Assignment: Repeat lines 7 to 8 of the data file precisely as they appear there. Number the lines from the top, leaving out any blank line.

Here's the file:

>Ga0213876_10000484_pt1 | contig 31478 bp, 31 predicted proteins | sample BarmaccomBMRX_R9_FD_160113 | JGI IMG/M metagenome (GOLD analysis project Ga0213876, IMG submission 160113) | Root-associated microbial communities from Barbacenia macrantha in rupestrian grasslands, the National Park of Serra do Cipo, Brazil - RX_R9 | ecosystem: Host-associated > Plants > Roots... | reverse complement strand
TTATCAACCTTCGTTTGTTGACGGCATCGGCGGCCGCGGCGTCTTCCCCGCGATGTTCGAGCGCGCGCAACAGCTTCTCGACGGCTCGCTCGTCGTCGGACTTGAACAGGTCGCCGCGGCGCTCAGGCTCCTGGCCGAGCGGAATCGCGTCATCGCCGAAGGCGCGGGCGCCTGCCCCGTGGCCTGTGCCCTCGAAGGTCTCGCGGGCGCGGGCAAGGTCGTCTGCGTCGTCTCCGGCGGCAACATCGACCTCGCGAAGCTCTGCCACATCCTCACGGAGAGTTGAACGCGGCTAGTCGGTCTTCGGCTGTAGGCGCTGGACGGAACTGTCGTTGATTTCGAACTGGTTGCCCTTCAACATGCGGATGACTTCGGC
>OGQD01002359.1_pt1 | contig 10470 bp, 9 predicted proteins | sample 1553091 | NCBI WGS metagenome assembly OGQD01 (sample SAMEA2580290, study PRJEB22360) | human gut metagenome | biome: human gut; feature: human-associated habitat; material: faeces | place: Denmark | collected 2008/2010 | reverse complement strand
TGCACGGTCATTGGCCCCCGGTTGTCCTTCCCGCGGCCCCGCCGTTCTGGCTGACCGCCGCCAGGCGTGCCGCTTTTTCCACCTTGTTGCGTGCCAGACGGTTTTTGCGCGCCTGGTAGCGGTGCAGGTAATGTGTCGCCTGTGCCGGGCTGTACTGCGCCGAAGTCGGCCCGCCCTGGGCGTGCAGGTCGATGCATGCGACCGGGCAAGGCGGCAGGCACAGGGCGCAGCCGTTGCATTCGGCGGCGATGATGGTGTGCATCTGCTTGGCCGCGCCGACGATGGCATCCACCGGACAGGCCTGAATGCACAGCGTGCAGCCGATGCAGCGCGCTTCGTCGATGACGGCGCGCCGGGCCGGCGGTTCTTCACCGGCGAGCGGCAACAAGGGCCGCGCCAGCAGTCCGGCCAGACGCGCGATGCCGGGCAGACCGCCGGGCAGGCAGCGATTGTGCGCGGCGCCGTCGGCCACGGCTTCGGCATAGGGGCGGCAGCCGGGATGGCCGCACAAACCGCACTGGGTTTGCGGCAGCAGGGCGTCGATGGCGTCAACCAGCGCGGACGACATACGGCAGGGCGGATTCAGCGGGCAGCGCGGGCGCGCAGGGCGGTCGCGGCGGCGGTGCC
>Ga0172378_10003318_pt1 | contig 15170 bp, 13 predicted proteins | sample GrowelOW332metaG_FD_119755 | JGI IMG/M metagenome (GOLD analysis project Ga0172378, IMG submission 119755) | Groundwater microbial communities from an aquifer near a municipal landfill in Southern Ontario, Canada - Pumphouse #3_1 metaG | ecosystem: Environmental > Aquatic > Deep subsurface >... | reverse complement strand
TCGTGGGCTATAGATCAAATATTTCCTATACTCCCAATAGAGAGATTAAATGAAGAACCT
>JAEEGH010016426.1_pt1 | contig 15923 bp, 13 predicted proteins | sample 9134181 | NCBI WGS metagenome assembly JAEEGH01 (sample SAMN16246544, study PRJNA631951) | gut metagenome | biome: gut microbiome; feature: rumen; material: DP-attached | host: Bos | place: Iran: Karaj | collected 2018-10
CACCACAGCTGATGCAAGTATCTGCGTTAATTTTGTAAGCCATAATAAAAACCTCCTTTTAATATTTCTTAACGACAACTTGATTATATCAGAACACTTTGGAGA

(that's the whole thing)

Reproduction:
>JAEEGH010016426.1_pt1 | contig 15923 bp, 13 predicted proteins | sample 9134181 | NCBI WGS metagenome assembly JAEEGH01 (sample SAMN16246544, study PRJNA631951) | gut metagenome | biome: gut microbiome; feature: rumen; material: DP-attached | host: Bos | place: Iran: Karaj | collected 2018-10
CACCACAGCTGATGCAAGTATCTGCGTTAATTTTGTAAGCCATAATAAAAACCTCCTTTTAATATTTCTTAACGACAACTTGATTATATCAGAACACTTTGGAGA